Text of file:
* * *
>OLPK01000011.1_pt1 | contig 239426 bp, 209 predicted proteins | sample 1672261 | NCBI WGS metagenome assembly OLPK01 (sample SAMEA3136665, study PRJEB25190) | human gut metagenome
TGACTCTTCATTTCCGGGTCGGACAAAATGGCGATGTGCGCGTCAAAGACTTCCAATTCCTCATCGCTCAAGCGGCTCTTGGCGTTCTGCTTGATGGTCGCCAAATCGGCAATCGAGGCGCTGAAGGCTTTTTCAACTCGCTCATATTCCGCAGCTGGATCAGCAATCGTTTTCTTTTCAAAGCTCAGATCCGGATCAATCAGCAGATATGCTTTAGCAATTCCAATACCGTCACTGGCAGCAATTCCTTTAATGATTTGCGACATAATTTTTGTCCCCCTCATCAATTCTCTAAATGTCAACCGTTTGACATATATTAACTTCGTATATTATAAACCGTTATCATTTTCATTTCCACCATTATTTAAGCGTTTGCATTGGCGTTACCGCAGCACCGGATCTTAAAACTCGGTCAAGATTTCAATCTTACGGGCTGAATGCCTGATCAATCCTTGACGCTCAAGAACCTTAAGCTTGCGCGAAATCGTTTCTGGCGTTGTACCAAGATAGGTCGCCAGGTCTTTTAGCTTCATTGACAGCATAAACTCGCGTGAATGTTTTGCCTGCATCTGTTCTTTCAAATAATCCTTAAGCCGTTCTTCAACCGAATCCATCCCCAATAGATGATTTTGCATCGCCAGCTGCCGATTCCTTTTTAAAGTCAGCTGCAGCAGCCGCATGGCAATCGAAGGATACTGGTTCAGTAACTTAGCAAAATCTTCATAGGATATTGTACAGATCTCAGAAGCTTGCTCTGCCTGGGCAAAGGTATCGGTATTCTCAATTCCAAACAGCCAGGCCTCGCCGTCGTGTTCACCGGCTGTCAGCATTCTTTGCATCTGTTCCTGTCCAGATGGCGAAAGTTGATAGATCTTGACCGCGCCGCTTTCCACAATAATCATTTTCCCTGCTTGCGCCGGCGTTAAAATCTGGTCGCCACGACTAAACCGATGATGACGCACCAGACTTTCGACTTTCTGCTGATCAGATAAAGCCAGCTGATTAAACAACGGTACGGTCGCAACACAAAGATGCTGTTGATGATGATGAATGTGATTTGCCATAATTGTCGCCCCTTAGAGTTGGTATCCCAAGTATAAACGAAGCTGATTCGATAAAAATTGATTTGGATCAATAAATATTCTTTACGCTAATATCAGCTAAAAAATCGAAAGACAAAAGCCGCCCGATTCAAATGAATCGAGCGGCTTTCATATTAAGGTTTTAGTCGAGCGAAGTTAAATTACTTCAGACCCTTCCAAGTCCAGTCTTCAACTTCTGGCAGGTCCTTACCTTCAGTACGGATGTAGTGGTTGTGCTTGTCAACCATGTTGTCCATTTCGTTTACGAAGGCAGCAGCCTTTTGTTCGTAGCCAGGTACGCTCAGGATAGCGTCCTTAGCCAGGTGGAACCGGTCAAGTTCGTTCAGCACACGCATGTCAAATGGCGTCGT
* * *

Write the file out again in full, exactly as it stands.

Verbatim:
>OLPK01000011.1_pt1 | contig 239426 bp, 209 predicted proteins | sample 1672261 | NCBI WGS metagenome assembly OLPK01 (sample SAMEA3136665, study PRJEB25190) | human gut metagenome
TGACTCTTCATTTCCGGGTCGGACAAAATGGCGATGTGCGCGTCAAAGACTTCCAATTCCTCATCGCTCAAGCGGCTCTTGGCGTTCTGCTTGATGGTCGCCAAATCGGCAATCGAGGCGCTGAAGGCTTTTTCAACTCGCTCATATTCCGCAGCTGGATCAGCAATCGTTTTCTTTTCAAAGCTCAGATCCGGATCAATCAGCAGATATGCTTTAGCAATTCCAATACCGTCACTGGCAGCAATTCCTTTAATGATTTGCGACATAATTTTTGTCCCCCTCATCAATTCTCTAAATGTCAACCGTTTGACATATATTAACTTCGTATATTATAAACCGTTATCATTTTCATTTCCACCATTATTTAAGCGTTTGCATTGGCGTTACCGCAGCACCGGATCTTAAAACTCGGTCAAGATTTCAATCTTACGGGCTGAATGCCTGATCAATCCTTGACGCTCAAGAACCTTAAGCTTGCGCGAAATCGTTTCTGGCGTTGTACCAAGATAGGTCGCCAGGTCTTTTAGCTTCATTGACAGCATAAACTCGCGTGAATGTTTTGCCTGCATCTGTTCTTTCAAATAATCCTTAAGCCGTTCTTCAACCGAATCCATCCCCAATAGATGATTTTGCATCGCCAGCTGCCGATTCCTTTTTAAAGTCAGCTGCAGCAGCCGCATGGCAATCGAAGGATACTGGTTCAGTAACTTAGCAAAATCTTCATAGGATATTGTACAGATCTCAGAAGCTTGCTCTGCCTGGGCAAAGGTATCGGTATTCTCAATTCCAAACAGCCAGGCCTCGCCGTCGTGTTCACCGGCTGTCAGCATTCTTTGCATCTGTTCCTGTCCAGATGGCGAAAGTTGATAGATCTTGACCGCGCCGCTTTCCACAATAATCATTTTCCCTGCTTGCGCCGGCGTTAAAATCTGGTCGCCACGACTAAACCGATGATGACGCACCAGACTTTCGACTTTCTGCTGATCAGATAAAGCCAGCTGATTAAACAACGGTACGGTCGCAACACAAAGATGCTGTTGATGATGATGAATGTGATTTGCCATAATTGTCGCCCCTTAGAGTTGGTATCCCAAGTATAAACGAAGCTGATTCGATAAAAATTGATTTGGATCAATAAATATTCTTTACGCTAATATCAGCTAAAAAATCGAAAGACAAAAGCCGCCCGATTCAAATGAATCGAGCGGCTTTCATATTAAGGTTTTAGTCGAGCGAAGTTAAATTACTTCAGACCCTTCCAAGTCCAGTCTTCAACTTCTGGCAGGTCCTTACCTTCAGTACGGATGTAGTGGTTGTGCTTGTCAACCATGTTGTCCATTTCGTTTACGAAGGCAGCAGCCTTTTGTTCGTAGCCAGGTACGCTCAGGATAGCGTCCTTAGCCAGGTGGAACCGGTCAAGTTCGTTCAGCACACGCATGTCAAATGGCGTCGT